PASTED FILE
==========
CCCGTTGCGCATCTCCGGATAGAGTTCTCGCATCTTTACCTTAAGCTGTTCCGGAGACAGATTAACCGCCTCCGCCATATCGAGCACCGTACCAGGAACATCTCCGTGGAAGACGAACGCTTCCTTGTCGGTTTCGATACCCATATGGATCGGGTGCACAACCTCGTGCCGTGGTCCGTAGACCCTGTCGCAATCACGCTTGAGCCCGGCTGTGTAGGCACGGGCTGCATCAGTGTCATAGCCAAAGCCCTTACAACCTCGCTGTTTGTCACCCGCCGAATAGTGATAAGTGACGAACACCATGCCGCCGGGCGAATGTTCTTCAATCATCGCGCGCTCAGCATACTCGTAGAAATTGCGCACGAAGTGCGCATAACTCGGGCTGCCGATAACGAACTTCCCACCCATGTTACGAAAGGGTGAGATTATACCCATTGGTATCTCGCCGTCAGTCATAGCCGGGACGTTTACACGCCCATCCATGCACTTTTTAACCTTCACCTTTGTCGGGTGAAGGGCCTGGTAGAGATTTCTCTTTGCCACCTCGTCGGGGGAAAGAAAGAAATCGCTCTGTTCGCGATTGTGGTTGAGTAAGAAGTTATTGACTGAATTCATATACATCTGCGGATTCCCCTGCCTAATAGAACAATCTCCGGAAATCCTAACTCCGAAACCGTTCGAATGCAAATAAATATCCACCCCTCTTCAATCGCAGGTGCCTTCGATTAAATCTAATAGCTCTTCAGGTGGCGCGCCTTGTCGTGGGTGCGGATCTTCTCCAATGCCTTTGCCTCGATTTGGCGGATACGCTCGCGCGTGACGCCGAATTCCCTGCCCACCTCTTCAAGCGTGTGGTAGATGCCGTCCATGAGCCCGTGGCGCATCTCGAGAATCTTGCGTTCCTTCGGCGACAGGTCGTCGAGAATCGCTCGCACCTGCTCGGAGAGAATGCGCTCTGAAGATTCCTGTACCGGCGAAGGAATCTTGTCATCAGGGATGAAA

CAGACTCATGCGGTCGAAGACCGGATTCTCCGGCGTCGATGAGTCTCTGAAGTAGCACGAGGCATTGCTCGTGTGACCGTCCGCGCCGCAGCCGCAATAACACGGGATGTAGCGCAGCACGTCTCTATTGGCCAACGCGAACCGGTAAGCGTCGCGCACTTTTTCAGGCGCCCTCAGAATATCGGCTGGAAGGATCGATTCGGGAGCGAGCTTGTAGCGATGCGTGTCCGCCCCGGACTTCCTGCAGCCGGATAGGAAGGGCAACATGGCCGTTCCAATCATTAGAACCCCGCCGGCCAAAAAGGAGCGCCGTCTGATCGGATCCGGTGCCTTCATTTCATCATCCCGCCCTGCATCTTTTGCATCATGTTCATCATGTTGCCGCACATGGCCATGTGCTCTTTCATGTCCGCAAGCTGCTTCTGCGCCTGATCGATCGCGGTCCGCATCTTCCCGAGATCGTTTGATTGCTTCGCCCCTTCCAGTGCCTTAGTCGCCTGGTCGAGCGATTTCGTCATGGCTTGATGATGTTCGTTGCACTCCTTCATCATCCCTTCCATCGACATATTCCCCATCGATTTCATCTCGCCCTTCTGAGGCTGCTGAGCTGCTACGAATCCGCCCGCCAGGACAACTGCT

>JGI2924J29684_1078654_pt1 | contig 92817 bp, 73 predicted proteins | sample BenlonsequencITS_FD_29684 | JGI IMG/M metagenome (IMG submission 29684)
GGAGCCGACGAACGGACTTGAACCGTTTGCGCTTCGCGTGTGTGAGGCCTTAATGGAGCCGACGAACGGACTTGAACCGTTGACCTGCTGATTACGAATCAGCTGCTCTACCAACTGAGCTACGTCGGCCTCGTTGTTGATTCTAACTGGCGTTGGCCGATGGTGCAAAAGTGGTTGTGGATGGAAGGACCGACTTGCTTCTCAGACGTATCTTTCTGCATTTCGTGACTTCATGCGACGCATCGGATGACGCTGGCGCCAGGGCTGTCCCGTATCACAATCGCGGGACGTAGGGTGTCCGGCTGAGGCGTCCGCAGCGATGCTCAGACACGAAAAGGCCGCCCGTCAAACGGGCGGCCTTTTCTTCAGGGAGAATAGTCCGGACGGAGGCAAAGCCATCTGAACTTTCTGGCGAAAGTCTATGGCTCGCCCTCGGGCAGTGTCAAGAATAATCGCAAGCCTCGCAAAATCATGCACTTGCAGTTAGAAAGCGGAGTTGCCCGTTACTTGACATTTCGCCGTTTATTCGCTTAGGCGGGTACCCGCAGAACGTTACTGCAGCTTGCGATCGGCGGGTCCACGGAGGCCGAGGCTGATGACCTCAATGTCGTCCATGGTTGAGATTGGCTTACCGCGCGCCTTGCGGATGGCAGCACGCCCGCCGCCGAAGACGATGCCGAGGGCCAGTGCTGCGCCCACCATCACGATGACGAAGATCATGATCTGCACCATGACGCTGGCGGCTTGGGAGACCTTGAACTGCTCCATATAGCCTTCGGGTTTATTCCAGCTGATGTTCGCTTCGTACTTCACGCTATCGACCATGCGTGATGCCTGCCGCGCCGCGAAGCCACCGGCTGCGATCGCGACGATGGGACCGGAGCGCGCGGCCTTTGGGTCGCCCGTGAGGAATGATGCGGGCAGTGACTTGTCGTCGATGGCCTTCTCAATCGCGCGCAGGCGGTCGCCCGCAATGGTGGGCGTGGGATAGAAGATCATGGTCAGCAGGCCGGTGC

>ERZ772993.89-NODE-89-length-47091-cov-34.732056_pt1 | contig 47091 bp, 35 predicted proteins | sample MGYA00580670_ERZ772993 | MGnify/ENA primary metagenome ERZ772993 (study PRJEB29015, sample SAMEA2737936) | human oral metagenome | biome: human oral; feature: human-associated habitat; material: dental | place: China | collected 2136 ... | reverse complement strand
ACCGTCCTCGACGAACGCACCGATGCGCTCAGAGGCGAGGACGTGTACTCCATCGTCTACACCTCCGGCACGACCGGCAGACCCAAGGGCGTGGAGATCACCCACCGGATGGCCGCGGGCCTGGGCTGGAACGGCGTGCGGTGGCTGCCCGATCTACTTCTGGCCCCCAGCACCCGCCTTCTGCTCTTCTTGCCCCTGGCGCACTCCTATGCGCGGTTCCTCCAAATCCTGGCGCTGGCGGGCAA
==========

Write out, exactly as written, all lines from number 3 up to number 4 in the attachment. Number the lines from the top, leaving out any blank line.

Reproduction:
>JGI2924J29684_1078654_pt1 | contig 92817 bp, 73 predicted proteins | sample BenlonsequencITS_FD_29684 | JGI IMG/M metagenome (IMG submission 29684)
GGAGCCGACGAACGGACTTGAACCGTTTGCGCTTCGCGTGTGTGAGGCCTTAATGGAGCCGACGAACGGACTTGAACCGTTGACCTGCTGATTACGAATCAGCTGCTCTACCAACTGAGCTACGTCGGCCTCGTTGTTGATTCTAACTGGCGTTGGCCGATGGTGCAAAAGTGGTTGTGGATGGAAGGACCGACTTGCTTCTCAGACGTATCTTTCTGCATTTCGTGACTTCATGCGACGCATCGGATGACGCTGGCGCCAGGGCTGTCCCGTATCACAATCGCGGGACGTAGGGTGTCCGGCTGAGGCGTCCGCAGCGATGCTCAGACACGAAAAGGCCGCCCGTCAAACGGGCGGCCTTTTCTTCAGGGAGAATAGTCCGGACGGAGGCAAAGCCATCTGAACTTTCTGGCGAAAGTCTATGGCTCGCCCTCGGGCAGTGTCAAGAATAATCGCAAGCCTCGCAAAATCATGCACTTGCAGTTAGAAAGCGGAGTTGCCCGTTACTTGACATTTCGCCGTTTATTCGCTTAGGCGGGTACCCGCAGAACGTTACTGCAGCTTGCGATCGGCGGGTCCACGGAGGCCGAGGCTGATGACCTCAATGTCGTCCATGGTTGAGATTGGCTTACCGCGCGCCTTGCGGATGGCAGCACGCCCGCCGCCGAAGACGATGCCGAGGGCCAGTGCTGCGCCCACCATCACGATGACGAAGATCATGATCTGCACCATGACGCTGGCGGCTTGGGAGACCTTGAACTGCTCCATATAGCCTTCGGGTTTATTCCAGCTGATGTTCGCTTCGTACTTCACGCTATCGACCATGCGTGATGCCTGCCGCGCCGCGAAGCCACCGGCTGCGATCGCGACGATGGGACCGGAGCGCGCGGCCTTTGGGTCGCCCGTGAGGAATGATGCGGGCAGTGACTTGTCGTCGATGGCCTTCTCAATCGCGCGCAGGCGGTCGCCCGCAATGGTGGGCGTGGGATAGAAGATCATGGTCAGCAGGCCGGTGC